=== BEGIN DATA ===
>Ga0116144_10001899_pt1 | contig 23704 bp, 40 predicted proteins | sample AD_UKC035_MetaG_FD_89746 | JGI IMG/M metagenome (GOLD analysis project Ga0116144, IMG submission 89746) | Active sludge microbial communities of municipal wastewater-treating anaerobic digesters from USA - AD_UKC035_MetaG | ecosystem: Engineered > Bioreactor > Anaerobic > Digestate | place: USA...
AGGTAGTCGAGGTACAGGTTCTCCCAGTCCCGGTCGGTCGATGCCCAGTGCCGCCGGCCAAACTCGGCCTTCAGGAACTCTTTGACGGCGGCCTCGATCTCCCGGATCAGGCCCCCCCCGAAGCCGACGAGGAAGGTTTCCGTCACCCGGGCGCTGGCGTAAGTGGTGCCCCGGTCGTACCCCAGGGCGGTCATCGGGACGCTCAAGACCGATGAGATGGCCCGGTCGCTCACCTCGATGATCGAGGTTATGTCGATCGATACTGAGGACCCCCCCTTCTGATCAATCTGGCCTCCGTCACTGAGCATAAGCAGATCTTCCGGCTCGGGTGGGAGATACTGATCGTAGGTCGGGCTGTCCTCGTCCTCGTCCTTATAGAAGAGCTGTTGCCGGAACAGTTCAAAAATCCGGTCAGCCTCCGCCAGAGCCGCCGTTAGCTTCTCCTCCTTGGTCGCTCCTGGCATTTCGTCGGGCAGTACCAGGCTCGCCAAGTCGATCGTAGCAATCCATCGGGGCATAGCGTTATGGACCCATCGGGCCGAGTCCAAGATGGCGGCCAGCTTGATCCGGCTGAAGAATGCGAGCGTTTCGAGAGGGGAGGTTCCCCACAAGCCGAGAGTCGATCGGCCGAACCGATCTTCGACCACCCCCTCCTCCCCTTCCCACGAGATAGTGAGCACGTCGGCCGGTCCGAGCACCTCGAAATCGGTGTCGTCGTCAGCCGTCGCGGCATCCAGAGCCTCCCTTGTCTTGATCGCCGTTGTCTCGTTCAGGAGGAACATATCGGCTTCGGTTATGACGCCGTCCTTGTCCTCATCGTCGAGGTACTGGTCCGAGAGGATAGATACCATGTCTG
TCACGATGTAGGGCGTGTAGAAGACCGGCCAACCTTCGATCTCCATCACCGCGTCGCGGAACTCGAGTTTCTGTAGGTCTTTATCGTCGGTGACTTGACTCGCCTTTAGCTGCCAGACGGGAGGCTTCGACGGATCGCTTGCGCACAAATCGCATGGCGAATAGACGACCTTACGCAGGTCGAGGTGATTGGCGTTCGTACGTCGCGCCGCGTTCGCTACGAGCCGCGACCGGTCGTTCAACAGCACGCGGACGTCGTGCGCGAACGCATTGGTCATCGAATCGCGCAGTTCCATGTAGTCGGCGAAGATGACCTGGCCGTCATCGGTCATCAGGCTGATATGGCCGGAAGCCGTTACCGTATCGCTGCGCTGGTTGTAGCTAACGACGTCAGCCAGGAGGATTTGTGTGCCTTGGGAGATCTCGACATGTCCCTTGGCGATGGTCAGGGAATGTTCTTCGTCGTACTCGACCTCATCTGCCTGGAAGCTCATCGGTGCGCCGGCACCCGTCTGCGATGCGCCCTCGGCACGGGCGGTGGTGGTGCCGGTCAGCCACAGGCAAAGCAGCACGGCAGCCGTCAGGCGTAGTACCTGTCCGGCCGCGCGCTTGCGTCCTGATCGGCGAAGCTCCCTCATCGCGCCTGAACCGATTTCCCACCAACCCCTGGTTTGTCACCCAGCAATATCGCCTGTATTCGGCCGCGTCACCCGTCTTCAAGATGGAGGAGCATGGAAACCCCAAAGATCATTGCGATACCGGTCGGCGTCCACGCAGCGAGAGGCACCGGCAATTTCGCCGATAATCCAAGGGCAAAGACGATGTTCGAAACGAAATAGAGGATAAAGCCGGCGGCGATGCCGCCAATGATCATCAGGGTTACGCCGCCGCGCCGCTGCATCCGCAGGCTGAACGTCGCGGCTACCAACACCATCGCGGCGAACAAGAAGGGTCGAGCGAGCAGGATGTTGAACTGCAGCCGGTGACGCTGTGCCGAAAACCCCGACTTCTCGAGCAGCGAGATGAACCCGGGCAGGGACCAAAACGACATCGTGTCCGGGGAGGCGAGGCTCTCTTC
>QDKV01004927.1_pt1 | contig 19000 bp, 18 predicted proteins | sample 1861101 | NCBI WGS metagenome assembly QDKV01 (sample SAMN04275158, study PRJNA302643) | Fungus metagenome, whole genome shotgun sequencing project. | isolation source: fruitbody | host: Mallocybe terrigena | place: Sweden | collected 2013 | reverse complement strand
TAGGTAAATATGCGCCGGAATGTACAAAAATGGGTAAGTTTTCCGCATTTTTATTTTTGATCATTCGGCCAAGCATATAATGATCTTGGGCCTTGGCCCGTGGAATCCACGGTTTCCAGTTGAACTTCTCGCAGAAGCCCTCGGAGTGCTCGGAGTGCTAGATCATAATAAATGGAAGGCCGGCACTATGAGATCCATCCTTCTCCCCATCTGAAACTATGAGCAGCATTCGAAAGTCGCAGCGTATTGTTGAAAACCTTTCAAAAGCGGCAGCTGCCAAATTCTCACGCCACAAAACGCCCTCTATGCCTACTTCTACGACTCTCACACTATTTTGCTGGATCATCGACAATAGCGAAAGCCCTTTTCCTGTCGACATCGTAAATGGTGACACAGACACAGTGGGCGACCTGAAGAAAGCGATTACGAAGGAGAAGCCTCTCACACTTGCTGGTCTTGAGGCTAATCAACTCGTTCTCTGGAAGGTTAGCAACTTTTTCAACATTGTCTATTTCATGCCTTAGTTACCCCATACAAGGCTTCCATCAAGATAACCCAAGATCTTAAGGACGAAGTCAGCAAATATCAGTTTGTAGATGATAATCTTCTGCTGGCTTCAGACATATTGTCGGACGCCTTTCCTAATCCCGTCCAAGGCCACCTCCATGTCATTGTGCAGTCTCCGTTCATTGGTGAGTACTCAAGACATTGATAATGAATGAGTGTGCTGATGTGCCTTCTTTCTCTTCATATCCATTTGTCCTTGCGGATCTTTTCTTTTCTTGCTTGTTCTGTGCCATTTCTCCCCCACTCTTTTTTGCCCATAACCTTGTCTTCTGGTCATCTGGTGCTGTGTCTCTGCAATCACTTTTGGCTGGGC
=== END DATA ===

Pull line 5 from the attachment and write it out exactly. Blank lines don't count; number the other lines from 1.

TAGGTAAATATGCGCCGGAATGTACAAAAATGGGTAAGTTTTCCGCATTTTTATTTTTGATCATTCGGCCAAGCATATAATGATCTTGGGCCTTGGCCCGTGGAATCCACGGTTTCCAGTTGAACTTCTCGCAGAAGCCCTCGGAGTGCTCGGAGTGCTAGATCATAATAAATGGAAGGCCGGCACTATGAGATCCATCCTTCTCCCCATCTGAAACTATGAGCAGCATTCGAAAGTCGCAGCGTATTGTTGAAAACCTTTCAAAAGCGGCAGCTGCCAAATTCTCACGCCACAAAACGCCCTCTATGCCTACTTCTACGACTCTCACACTATTTTGCTGGATCATCGACAATAGCGAAAGCCCTTTTCCTGTCGACATCGTAAATGGTGACACAGACACAGTGGGCGACCTGAAGAAAGCGATTACGAAGGAGAAGCCTCTCACACTTGCTGGTCTTGAGGCTAATCAACTCGTTCTCTGGAAGGTTAGCAACTTTTTCAACATTGTCTATTTCATGCCTTAGTTACCCCATACAAGGCTTCCATCAAGATAACCCAAGATCTTAAGGACGAAGTCAGCAAATATCAGTTTGTAGATGATAATCTTCTGCTGGCTTCAGACATATTGTCGGACGCCTTTCCTAATCCCGTCCAAGGCCACCTCCATGTCATTGTGCAGTCTCCGTTCATTGGTGAGTACTCAAGACATTGATAATGAATGAGTGTGCTGATGTGCCTTCTTTCTCTTCATATCCATTTGTCCTTGCGGATCTTTTCTTTTCTTGCTTGTTCTGTGCCATTTCTCCCCCACTCTTTTTTGCCCATAACCTTGTCTTCTGGTCATCTGGTGCTGTGTCTCTGCAATCACTTTTGGCTGGGC